The increase in demand for organic dairy products has prompted discussion on the environmental benefits of alternative farming practices. Agriculture, in general, has long been blamed for environmental degradation including high phosphorus (P) run-off from chemical fertilizers responsible for the pollution of streams and lakes, nitrous oxide emissions, and erosion. Researchers at the Organic Agriculture Centre of Canada and the University of Guelph have recently published the results of an extensive project examining the nutrient budgets on fifteen long-term organic dairy farms in Ontario.
Organic dairy production in Canada has increased about threefold from about 10 million litres of milk to 35 million litres in three years and demand continues to increase at about 20% per year. In Ontario, the number of certified organic dairy farms has increased from 13 to 46 from 1994 to 2003. The technical and economic character of Ontario organic dairy farms has been well documented but their sustainability with respect to nutrient status and nutrient use efficiency remains to be examined.
Net returns and economic performance can be improved in alternative dairy systems by reducing dependence on purchased inputs and improving nutrient use efficiency. Organic dairy farms often devote more of their land-base to pasture and hay production and less to cash crops and large grains than conventional farms. The livestock density on organic dairy farms is often lower than on conventional farms because of the focus on reducing feed import costs. On large conventional farms with high stocking density, large surpluses of nutrients are seen because more nutrients are brought onto the farm than are removed in the milk. As result, organic dairy farms are seeing lower surpluses of nutrients and due to ration balancing and cropping sequences, rather than farm or dairy herd size.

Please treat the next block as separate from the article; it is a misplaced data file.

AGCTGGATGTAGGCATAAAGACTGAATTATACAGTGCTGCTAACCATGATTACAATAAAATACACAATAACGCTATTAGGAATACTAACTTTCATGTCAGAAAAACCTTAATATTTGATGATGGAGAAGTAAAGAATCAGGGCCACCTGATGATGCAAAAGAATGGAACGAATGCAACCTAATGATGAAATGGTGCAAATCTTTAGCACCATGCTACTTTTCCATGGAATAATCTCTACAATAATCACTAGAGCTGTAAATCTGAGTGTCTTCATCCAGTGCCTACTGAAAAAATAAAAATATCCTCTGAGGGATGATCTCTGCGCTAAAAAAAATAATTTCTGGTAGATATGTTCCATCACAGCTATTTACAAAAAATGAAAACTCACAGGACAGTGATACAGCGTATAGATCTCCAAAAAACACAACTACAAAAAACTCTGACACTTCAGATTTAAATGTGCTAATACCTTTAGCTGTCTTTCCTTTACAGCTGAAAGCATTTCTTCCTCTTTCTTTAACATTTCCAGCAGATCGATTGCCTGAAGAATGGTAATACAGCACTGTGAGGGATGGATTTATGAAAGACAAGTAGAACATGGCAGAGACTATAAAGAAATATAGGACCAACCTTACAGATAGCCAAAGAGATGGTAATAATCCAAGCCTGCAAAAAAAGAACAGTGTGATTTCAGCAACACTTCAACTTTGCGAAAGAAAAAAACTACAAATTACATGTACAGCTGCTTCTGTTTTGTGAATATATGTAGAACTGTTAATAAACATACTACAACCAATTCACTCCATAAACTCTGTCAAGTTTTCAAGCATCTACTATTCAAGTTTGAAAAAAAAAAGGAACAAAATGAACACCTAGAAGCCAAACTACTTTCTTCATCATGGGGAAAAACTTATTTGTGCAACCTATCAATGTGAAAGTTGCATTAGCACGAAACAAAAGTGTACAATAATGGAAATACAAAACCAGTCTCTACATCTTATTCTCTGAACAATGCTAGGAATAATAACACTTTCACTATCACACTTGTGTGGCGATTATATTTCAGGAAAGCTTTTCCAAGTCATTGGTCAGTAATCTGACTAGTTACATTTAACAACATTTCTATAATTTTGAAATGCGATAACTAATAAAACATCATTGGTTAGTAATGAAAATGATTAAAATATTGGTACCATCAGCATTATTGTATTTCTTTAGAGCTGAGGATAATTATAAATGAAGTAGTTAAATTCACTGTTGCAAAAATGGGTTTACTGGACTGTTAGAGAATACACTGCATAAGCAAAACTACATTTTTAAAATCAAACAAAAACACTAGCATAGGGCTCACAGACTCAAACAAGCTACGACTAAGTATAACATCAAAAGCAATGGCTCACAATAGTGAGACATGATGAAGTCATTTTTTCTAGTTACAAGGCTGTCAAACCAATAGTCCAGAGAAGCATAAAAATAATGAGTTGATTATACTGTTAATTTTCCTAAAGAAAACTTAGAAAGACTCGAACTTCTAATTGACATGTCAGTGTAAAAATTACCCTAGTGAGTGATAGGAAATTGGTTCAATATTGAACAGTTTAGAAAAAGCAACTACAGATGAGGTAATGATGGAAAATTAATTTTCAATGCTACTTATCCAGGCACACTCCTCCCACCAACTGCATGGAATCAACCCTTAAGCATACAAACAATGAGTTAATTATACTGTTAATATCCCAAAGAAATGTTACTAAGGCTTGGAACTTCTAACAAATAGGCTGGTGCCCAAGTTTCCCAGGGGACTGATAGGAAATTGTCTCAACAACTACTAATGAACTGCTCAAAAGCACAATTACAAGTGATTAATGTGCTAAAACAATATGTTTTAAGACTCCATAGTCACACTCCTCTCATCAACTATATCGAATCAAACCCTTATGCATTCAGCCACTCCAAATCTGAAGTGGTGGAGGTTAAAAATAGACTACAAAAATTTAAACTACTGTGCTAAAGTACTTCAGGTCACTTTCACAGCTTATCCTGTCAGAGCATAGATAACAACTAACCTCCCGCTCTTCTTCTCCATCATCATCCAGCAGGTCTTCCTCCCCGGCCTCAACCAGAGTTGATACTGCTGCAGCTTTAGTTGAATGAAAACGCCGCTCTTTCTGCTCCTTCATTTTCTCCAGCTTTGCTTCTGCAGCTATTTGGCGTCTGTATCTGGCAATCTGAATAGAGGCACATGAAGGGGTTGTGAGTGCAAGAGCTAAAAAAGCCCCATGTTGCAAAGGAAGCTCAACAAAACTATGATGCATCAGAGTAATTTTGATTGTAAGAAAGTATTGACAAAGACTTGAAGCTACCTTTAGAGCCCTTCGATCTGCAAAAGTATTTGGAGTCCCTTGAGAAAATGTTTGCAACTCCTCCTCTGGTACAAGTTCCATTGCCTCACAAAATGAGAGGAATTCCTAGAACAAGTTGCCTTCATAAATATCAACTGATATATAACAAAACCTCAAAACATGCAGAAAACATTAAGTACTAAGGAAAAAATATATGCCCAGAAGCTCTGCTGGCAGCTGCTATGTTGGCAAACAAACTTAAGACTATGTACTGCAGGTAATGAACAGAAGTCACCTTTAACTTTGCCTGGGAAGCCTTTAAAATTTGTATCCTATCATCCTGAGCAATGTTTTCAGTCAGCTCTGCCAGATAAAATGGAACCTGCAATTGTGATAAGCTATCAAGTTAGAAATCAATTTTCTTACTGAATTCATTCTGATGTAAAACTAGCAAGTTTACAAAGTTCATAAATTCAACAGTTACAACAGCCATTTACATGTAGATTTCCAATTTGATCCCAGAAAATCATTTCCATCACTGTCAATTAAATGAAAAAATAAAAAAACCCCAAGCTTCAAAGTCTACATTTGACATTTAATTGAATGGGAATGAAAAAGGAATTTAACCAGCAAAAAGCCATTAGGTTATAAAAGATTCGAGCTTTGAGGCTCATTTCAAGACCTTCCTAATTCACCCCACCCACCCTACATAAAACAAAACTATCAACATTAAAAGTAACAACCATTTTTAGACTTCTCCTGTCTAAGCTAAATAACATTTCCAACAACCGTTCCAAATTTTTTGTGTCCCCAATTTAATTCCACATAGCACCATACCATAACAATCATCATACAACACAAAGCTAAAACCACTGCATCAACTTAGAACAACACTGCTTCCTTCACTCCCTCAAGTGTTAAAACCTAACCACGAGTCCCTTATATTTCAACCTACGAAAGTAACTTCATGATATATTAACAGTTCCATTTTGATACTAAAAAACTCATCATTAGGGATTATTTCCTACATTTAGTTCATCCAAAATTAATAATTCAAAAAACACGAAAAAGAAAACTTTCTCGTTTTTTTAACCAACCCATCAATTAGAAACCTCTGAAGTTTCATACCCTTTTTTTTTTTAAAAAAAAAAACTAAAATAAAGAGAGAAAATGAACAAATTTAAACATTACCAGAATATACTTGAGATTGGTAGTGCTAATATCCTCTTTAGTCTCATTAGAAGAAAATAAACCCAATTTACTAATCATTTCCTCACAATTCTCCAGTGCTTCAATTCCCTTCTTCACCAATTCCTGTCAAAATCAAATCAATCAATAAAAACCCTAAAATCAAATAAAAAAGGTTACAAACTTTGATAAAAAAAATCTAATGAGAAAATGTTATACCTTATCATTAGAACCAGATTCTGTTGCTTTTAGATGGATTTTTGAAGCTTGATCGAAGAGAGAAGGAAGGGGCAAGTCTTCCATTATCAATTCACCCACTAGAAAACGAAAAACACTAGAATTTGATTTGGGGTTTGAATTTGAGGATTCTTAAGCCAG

The objective of this research was to characterize farm-gate nutrient NPK budgets and nutrient use-efficiency on 15 long-term certified organic dairy farms in Ontario and to relate these to farm management characteristics and productivity.
The 15 farms studied were selected from across southern and eastern Ontario in 2003. In an initial farm survey, data was collected concerning farm size, livestock density, land-base usage patterns and nutrient imports and exports. All animals were accounted for and livestock density was calculated. Productivity, milk export quantities and average fat and protein contents were obtained from Dairy Farmers of Ontario milk statements. Whole farm mass nutrient balances were determined for each farm. Nutrient content of imported and exported feed, bedding, cash crops and seed was measured or estimated. All imports and exports to and from the farm were accounted for in the budget.
Whole farm budgets showed surpluses of 75.3 kg N per ha. The dominant N inputs were N fixation by legumes, atmospheric deposition and feed imports. Milk exports accounted for 75% of all N exports. Budgets showed small surpluses on nine farms and small deficits on six farms. Phosphorus inputs included mineral sources, feed and bedding while outputs of P were mainly in the milk. Potassium showed annual surpluses that were accounted for in feed and bedding. Milk accounted for the majority of K exports.
Currently, an intensive three-year project is being conducted on 10 low P organic dairy farms in Ontario and 4 transitional and organic Nova Scotian dairy farms to examine the effect of soil and forage quality on N fixation in legumes. The aim of this project is to track the quality of forage on low P soils, with minimal inputs, and measure the relationship to N fixation, as P can limit the amount of nitrogen fixed by legumes such as alfalfa and clover. The farmers involved in the project will receive detailed soil and forage quality tests as well as information on the amount of N being fixed in their fields.